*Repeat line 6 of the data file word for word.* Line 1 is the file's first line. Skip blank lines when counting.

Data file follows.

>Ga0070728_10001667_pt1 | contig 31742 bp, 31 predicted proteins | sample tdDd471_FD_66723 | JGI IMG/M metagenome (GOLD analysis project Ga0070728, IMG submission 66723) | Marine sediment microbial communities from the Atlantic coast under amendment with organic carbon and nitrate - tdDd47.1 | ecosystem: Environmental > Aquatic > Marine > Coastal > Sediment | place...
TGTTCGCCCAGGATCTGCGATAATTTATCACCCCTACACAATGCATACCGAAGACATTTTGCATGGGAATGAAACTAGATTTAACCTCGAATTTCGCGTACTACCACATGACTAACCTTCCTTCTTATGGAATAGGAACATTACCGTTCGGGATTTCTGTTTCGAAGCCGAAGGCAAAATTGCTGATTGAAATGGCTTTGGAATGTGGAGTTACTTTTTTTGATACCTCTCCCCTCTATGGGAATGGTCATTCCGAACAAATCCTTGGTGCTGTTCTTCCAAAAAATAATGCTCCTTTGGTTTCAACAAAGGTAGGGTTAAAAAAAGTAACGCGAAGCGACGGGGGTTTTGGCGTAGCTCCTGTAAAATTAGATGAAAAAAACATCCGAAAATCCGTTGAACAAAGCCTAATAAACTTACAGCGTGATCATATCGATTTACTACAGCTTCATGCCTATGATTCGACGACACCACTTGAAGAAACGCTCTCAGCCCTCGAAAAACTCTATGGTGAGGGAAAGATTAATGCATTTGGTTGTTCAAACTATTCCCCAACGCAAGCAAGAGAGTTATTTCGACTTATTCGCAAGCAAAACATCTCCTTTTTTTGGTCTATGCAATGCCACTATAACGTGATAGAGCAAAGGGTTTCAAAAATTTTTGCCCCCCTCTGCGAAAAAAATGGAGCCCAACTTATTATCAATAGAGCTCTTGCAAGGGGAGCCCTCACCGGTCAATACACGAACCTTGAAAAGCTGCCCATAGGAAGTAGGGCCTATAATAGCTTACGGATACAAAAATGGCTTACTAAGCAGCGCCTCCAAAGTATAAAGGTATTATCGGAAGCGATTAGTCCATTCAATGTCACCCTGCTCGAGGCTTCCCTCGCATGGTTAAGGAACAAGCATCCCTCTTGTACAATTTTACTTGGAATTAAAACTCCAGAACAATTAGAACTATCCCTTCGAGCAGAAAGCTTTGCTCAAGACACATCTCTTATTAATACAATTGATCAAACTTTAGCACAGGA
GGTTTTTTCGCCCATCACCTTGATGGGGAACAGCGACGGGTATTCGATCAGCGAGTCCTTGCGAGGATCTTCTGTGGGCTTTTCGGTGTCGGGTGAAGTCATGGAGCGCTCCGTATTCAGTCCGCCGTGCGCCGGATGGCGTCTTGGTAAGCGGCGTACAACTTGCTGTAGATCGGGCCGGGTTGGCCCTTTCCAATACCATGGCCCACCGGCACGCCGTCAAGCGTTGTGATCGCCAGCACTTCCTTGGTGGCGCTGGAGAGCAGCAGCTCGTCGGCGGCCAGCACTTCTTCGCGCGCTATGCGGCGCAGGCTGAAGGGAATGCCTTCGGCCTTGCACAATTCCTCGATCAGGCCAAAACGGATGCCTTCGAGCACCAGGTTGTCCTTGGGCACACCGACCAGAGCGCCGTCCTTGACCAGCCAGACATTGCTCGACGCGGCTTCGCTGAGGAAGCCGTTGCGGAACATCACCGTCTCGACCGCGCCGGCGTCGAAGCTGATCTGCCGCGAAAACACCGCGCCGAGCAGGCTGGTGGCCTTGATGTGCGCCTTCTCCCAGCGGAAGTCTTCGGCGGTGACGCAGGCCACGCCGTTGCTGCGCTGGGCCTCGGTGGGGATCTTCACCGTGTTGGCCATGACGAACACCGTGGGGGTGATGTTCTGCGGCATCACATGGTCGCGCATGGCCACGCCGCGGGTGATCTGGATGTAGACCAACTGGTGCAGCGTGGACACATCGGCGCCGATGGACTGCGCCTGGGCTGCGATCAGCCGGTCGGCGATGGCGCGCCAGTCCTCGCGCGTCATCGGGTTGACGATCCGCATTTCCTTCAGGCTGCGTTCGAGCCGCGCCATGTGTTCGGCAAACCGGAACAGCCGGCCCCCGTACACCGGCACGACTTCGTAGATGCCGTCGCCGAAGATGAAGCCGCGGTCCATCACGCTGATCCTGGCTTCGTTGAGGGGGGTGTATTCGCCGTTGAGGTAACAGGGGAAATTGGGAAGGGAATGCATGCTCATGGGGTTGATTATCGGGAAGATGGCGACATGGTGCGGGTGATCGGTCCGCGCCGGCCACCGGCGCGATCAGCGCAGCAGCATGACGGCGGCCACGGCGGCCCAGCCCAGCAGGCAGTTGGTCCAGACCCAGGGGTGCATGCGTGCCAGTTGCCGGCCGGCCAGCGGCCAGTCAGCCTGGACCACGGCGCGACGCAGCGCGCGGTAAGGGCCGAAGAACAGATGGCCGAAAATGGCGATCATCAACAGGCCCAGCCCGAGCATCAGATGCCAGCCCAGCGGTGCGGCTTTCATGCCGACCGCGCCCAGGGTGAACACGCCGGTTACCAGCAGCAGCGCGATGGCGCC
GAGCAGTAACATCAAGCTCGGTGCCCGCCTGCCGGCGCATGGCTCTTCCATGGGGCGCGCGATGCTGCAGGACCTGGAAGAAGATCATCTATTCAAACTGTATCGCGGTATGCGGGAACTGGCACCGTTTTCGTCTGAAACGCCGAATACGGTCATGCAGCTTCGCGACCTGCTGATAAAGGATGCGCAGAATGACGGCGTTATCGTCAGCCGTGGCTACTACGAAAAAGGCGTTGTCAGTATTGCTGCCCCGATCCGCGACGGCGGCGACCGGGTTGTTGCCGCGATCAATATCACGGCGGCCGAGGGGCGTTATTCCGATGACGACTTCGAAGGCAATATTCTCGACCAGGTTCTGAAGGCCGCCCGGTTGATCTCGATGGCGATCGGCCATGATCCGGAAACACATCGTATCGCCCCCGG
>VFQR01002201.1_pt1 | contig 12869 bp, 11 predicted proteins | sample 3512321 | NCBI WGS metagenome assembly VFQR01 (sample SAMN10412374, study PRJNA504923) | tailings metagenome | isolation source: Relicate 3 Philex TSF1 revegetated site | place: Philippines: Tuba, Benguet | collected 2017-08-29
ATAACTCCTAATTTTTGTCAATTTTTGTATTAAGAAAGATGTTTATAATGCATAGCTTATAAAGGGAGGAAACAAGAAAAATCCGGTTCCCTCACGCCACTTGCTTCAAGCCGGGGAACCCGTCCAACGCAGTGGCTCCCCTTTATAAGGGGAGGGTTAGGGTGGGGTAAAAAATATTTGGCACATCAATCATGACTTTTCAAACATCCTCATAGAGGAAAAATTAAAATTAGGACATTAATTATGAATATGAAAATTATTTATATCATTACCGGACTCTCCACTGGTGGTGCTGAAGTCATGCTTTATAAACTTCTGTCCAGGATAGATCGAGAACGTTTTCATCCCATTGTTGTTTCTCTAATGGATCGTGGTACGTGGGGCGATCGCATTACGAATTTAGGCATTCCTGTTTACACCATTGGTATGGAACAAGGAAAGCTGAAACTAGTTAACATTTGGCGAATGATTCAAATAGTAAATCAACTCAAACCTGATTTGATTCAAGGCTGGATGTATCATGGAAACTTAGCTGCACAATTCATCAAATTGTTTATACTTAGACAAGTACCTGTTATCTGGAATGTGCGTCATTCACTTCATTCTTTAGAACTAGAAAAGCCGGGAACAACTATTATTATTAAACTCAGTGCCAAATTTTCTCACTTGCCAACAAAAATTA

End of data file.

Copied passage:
ATAACTCCTAATTTTTGTCAATTTTTGTATTAAGAAAGATGTTTATAATGCATAGCTTATAAAGGGAGGAAACAAGAAAAATCCGGTTCCCTCACGCCACTTGCTTCAAGCCGGGGAACCCGTCCAACGCAGTGGCTCCCCTTTATAAGGGGAGGGTTAGGGTGGGGTAAAAAATATTTGGCACATCAATCATGACTTTTCAAACATCCTCATAGAGGAAAAATTAAAATTAGGACATTAATTATGAATATGAAAATTATTTATATCATTACCGGACTCTCCACTGGTGGTGCTGAAGTCATGCTTTATAAACTTCTGTCCAGGATAGATCGAGAACGTTTTCATCCCATTGTTGTTTCTCTAATGGATCGTGGTACGTGGGGCGATCGCATTACGAATTTAGGCATTCCTGTTTACACCATTGGTATGGAACAAGGAAAGCTGAAACTAGTTAACATTTGGCGAATGATTCAAATAGTAAATCAACTCAAACCTGATTTGATTCAAGGCTGGATGTATCATGGAAACTTAGCTGCACAATTCATCAAATTGTTTATACTTAGACAAGTACCTGTTATCTGGAATGTGCGTCATTCACTTCATTCTTTAGAACTAGAAAAGCCGGGAACAACTATTATTATTAAACTCAGTGCCAAATTTTCTCACTTGCCAACAAAAATTA